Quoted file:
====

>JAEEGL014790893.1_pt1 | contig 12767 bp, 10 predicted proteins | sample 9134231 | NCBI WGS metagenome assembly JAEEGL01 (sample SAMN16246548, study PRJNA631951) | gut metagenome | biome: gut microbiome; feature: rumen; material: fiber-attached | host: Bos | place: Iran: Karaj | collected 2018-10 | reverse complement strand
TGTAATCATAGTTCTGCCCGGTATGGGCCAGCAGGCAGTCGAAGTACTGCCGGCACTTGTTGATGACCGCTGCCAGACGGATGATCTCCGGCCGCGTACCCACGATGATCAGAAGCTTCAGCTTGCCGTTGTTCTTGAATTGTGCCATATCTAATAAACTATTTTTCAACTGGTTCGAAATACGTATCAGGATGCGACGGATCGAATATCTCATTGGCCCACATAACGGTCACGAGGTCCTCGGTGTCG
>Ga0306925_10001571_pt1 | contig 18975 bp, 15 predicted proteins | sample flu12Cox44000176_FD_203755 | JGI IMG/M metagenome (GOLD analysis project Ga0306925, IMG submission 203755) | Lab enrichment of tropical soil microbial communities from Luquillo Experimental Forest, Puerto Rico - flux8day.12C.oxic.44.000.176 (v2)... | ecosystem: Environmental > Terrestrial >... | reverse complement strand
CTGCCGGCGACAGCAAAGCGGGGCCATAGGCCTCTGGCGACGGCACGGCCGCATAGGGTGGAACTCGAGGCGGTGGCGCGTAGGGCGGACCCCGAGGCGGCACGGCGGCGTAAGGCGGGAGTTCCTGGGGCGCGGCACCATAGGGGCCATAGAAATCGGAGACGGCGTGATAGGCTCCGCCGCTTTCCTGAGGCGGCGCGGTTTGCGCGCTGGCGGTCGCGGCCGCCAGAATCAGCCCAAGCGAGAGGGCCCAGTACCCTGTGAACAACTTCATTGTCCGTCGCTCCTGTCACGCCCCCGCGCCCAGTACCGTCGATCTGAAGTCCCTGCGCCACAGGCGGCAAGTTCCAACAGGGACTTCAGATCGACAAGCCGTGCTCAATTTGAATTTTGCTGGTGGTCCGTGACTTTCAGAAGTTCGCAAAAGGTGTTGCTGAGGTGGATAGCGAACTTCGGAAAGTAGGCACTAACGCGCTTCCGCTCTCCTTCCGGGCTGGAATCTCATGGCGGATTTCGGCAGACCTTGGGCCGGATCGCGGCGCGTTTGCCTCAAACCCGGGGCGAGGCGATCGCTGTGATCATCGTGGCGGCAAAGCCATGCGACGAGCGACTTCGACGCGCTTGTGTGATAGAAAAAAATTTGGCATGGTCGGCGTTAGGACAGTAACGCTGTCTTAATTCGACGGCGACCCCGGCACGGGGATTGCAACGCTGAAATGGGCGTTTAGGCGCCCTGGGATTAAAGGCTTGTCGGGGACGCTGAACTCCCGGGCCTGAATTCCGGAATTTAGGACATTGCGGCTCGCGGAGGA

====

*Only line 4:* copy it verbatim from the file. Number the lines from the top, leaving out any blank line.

CTGCCGGCGACAGCAAAGCGGGGCCATAGGCCTCTGGCGACGGCACGGCCGCATAGGGTGGAACTCGAGGCGGTGGCGCGTAGGGCGGACCCCGAGGCGGCACGGCGGCGTAAGGCGGGAGTTCCTGGGGCGCGGCACCATAGGGGCCATAGAAATCGGAGACGGCGTGATAGGCTCCGCCGCTTTCCTGAGGCGGCGCGGTTTGCGCGCTGGCGGTCGCGGCCGCCAGAATCAGCCCAAGCGAGAGGGCCCAGTACCCTGTGAACAACTTCATTGTCCGTCGCTCCTGTCACGCCCCCGCGCCCAGTACCGTCGATCTGAAGTCCCTGCGCCACAGGCGGCAAGTTCCAACAGGGACTTCAGATCGACAAGCCGTGCTCAATTTGAATTTTGCTGGTGGTCCGTGACTTTCAGAAGTTCGCAAAAGGTGTTGCTGAGGTGGATAGCGAACTTCGGAAAGTAGGCACTAACGCGCTTCCGCTCTCCTTCCGGGCTGGAATCTCATGGCGGATTTCGGCAGACCTTGGGCCGGATCGCGGCGCGTTTGCCTCAAACCCGGGGCGAGGCGATCGCTGTGATCATCGTGGCGGCAAAGCCATGCGACGAGCGACTTCGACGCGCTTGTGTGATAGAAAAAAATTTGGCATGGTCGGCGTTAGGACAGTAACGCTGTCTTAATTCGACGGCGACCCCGGCACGGGGATTGCAACGCTGAAATGGGCGTTTAGGCGCCCTGGGATTAAAGGCTTGTCGGGGACGCTGAACTCCCGGGCCTGAATTCCGGAATTTAGGACATTGCGGCTCGCGGAGGA